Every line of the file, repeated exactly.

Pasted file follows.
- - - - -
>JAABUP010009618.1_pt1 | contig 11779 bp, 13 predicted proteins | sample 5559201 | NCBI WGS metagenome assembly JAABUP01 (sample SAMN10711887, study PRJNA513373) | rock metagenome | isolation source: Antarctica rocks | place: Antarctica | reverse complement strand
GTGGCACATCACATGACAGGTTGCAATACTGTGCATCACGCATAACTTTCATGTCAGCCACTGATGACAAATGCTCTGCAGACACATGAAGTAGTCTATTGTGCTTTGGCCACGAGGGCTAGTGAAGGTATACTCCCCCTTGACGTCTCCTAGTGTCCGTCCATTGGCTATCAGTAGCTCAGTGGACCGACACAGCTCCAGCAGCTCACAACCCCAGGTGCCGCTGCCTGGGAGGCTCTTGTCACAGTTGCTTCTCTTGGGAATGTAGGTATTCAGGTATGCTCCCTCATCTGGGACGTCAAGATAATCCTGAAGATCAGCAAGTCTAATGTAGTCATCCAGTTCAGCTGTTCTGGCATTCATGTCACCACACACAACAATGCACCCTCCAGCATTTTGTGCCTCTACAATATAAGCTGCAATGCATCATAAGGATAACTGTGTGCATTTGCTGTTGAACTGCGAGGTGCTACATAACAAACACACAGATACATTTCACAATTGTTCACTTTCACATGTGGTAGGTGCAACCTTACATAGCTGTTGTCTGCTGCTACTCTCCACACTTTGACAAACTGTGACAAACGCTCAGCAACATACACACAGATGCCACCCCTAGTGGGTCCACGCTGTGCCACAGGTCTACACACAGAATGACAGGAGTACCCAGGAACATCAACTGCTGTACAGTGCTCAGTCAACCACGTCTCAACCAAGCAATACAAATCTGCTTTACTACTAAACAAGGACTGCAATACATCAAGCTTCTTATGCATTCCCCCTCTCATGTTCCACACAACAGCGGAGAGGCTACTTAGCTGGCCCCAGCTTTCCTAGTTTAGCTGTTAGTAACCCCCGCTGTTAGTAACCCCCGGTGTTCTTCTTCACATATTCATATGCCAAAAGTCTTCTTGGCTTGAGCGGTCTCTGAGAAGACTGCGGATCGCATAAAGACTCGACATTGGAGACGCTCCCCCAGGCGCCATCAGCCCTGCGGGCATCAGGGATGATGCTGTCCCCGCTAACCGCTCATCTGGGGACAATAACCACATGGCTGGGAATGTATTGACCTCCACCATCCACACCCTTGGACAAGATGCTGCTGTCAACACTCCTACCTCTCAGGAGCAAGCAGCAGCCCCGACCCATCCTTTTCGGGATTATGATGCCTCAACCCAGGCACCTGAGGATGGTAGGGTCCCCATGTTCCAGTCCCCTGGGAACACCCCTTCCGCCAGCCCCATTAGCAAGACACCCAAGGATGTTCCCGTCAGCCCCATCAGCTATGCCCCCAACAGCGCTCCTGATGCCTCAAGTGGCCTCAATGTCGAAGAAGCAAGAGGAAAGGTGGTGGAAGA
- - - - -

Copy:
>JAABUP010009618.1_pt1 | contig 11779 bp, 13 predicted proteins | sample 5559201 | NCBI WGS metagenome assembly JAABUP01 (sample SAMN10711887, study PRJNA513373) | rock metagenome | isolation source: Antarctica rocks | place: Antarctica | reverse complement strand
GTGGCACATCACATGACAGGTTGCAATACTGTGCATCACGCATAACTTTCATGTCAGCCACTGATGACAAATGCTCTGCAGACACATGAAGTAGTCTATTGTGCTTTGGCCACGAGGGCTAGTGAAGGTATACTCCCCCTTGACGTCTCCTAGTGTCCGTCCATTGGCTATCAGTAGCTCAGTGGACCGACACAGCTCCAGCAGCTCACAACCCCAGGTGCCGCTGCCTGGGAGGCTCTTGTCACAGTTGCTTCTCTTGGGAATGTAGGTATTCAGGTATGCTCCCTCATCTGGGACGTCAAGATAATCCTGAAGATCAGCAAGTCTAATGTAGTCATCCAGTTCAGCTGTTCTGGCATTCATGTCACCACACACAACAATGCACCCTCCAGCATTTTGTGCCTCTACAATATAAGCTGCAATGCATCATAAGGATAACTGTGTGCATTTGCTGTTGAACTGCGAGGTGCTACATAACAAACACACAGATACATTTCACAATTGTTCACTTTCACATGTGGTAGGTGCAACCTTACATAGCTGTTGTCTGCTGCTACTCTCCACACTTTGACAAACTGTGACAAACGCTCAGCAACATACACACAGATGCCACCCCTAGTGGGTCCACGCTGTGCCACAGGTCTACACACAGAATGACAGGAGTACCCAGGAACATCAACTGCTGTACAGTGCTCAGTCAACCACGTCTCAACCAAGCAATACAAATCTGCTTTACTACTAAACAAGGACTGCAATACATCAAGCTTCTTATGCATTCCCCCTCTCATGTTCCACACAACAGCGGAGAGGCTACTTAGCTGGCCCCAGCTTTCCTAGTTTAGCTGTTAGTAACCCCCGCTGTTAGTAACCCCCGGTGTTCTTCTTCACATATTCATATGCCAAAAGTCTTCTTGGCTTGAGCGGTCTCTGAGAAGACTGCGGATCGCATAAAGACTCGACATTGGAGACGCTCCCCCAGGCGCCATCAGCCCTGCGGGCATCAGGGATGATGCTGTCCCCGCTAACCGCTCATCTGGGGACAATAACCACATGGCTGGGAATGTATTGACCTCCACCATCCACACCCTTGGACAAGATGCTGCTGTCAACACTCCTACCTCTCAGGAGCAAGCAGCAGCCCCGACCCATCCTTTTCGGGATTATGATGCCTCAACCCAGGCACCTGAGGATGGTAGGGTCCCCATGTTCCAGTCCCCTGGGAACACCCCTTCCGCCAGCCCCATTAGCAAGACACCCAAGGATGTTCCCGTCAGCCCCATCAGCTATGCCCCCAACAGCGCTCCTGATGCCTCAAGTGGCCTCAATGTCGAAGAAGCAAGAGGAAAGGTGGTGGAAGA